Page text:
“Think I could get away with this colour?” The girl ripples her willowy fingers, peach-coloured nails swanning through the air.

“Oh that colour, yest, I think you could get away with most colours. They look gorgeous. You look gorgeous!” Did you get that at the back? This woman’s daughter is goooorgeeous! The mother proceeds to knit: a dark, muddy-green item, while the girl gets out a book. Because who doesn’t read and talk?

“We’ve got nice teas for Daddy haven’t we?”

“He loves cherry maderia cake, and victoria sandwich.” Of course he doesn.

“Gosh, I get my exam results soon. I must get Daddy to do my student finance. He hasn’t done it yet. Then I can choose my modules.”

Enough said.

 

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Fully Roasted

the bitter aftertaste of popping out for a cuppa

There’s nothing worse than overly loud people. Except maybe overly loud, obnoxious people. These ones weren’t obnoxious, but the ignorant kind of loud. The “we don’t care loud” paired with the makes-you-want-to-eat-stones idiosyncracy. The two older women twitter and cackle as they wait for their male companion. No, sorry, person-with-tray trying to squeeze through the gap in the chairs to get to your own table, you are irrelevant. Another round of cackles. Another chair is pulled out as their own drinks arrive to much cooing and unnecessary rearranging of drinks, receipts and bags. The tray-battler behind manages to dash through a temporary gap, sacrificing the foam of her latte and someone’s milk. Ah well, emergency situations call for drastic measures.

A small boy leaps to his feet as an even smaller girl walks in. They nervously make their way to the counter together. Could this be what it looks like? No, surely. It could be, he’s paying for her. Disaster! He’s discovered he doesn’t have enough money and sheepishly has to pick something else for himself. Bless, she’s already taking advantage of a free drink. I wish I’d had that skill at 9.

I go to look out of the window, not forgetting to give a bone-chilling glare as my eyes pass over the crows’ nest next to me. It’s as if they arrange that no two people drink at the same time, ensuring an incessant squabbling of voices in my right ear. Looking out the window, it’s strange to see two women have picked a table right on the other side of the glass. Looking at all the empty chairs and tables around them I realise they must have picked it because it was the only one free. It feels strange, as if there’s no glass there really. I almost want to make fish lips. But I don’t. They seem immune to this intense claustrophobia I am feeling and continue their conversation. I feel privy to it though can’t hear any of it. Fear enters me: how do I look out of the window without looking as though I’m looking at them? Fortunately a man wanders under the far end of the canopy so I can look over there instead. He sits down on a chair and lights a cigarette. Oh, it’s funny, I thought these chairs were sat under the Costa canopy but his must be outside the rope. Oh no, it is inside the rope.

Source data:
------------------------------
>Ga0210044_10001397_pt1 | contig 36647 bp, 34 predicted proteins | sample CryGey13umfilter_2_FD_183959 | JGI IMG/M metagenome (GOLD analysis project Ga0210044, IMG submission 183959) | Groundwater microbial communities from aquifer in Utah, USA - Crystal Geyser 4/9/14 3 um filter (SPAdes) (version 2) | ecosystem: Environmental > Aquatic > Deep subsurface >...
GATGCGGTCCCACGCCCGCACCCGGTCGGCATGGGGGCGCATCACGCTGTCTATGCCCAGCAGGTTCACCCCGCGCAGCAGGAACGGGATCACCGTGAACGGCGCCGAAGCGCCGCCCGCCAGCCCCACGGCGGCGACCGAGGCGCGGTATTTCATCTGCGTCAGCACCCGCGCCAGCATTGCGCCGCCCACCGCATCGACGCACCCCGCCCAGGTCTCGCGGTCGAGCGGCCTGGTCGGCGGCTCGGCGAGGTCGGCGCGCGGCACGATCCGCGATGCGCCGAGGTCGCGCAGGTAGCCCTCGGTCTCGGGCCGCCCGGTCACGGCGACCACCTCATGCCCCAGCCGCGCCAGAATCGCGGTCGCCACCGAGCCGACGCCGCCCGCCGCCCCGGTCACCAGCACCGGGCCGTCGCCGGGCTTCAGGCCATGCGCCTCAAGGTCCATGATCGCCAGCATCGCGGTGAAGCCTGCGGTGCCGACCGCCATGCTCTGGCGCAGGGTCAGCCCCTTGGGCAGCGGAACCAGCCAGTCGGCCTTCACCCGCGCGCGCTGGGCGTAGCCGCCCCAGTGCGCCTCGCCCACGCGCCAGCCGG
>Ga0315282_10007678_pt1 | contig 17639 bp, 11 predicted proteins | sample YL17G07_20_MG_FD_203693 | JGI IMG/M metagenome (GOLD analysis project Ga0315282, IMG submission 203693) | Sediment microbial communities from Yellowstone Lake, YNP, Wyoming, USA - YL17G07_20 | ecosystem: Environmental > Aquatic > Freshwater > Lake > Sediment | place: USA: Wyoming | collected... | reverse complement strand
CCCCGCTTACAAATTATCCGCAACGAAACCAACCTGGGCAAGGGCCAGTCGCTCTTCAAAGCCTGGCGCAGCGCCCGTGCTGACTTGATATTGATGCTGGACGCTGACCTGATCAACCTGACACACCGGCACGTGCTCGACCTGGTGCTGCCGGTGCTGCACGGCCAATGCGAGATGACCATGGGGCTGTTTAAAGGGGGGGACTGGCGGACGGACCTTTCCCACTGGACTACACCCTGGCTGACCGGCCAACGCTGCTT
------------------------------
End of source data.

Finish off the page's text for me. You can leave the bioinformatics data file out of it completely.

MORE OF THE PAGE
Back inside, the first-date sits at a table far away from everyone, overlooked by a sleepy potted plant. Sorry kids, it’s behind the table so no shelter there. They suck on straws cautiously, talking very quietly. At least it makes a change to next door where the tittering voices crescendo before bursting into laughter. Beautiful. Time to leave, I think.

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a welcome time out

Time Out: 12 High Street, Thame, Oxfordshire

Time Out is a small two-floor cafe on the periphery of Thame High Street run as a family business. Thame is an old market town, renowned for its variety of boutique shops including delis, antique shops and ones specialising in local produce. Not only does the pleasant layout attract cyclists, tourists and walkers, but there’s also a large Waitrose, Boots, Sainsburys, Prezzo and a number of pubs and gift shops, making it a great destination for day outs, shoppers and somewhere to do your errands! The Coffee-House near the centre of Thame has long been a favourite with locals and visitors alike as well as Rumsey’s tea rooms, specialising in chocolates and light lunches. However, for something a little fresher, for something a little further from a polished BLT with a stick through the middle, and for something more adventurous than your average salad, maybe it’s time to head a little further down the high street. And yes, I mean past Costa.

There aren’t many seats but they are snapped up quickly for morning coffees, quick bites and lunches and even for afternoon treats and milkshakes. The atmosphere is fun and relaxed: there are sofas upstairs, books and magazines to read and it’s very much a family run business. It doesn’t look modern or clinically clean which may put some people off but it’s already very popular, despite being a fairly hidden gem.

On offer is a selection of toasties and sandwiches in the fridge, though I have to say that these don’t look particularly appetising. No, what’s best here, are the fresh specials that change daily. There’s salads, a chicken-of-the-day, homemade cakes and bakes and light main meals too. Blackboards and baskets give a homely, rustic feel.

We tried the Mexican chicken pitta and the quiche-of-the-day. The pitta was lightly toasted and crammed full of chicken in a light, spicy marinade using the likes of chilli, ginger and tarragon. On the side came a fresh salad and a pot of sour cream to drizzle inside the pitta. Perfect! The feta quiche was a neat triangle of homemade pastry brimming with feta cheese and spinach. Golden brown and just crispy, there were no soggy bottoms here!

The service could have been a little quicker if we had to pick but the meals are freshly made so they’re worth waiting for. Next time you want a time out, come here instead!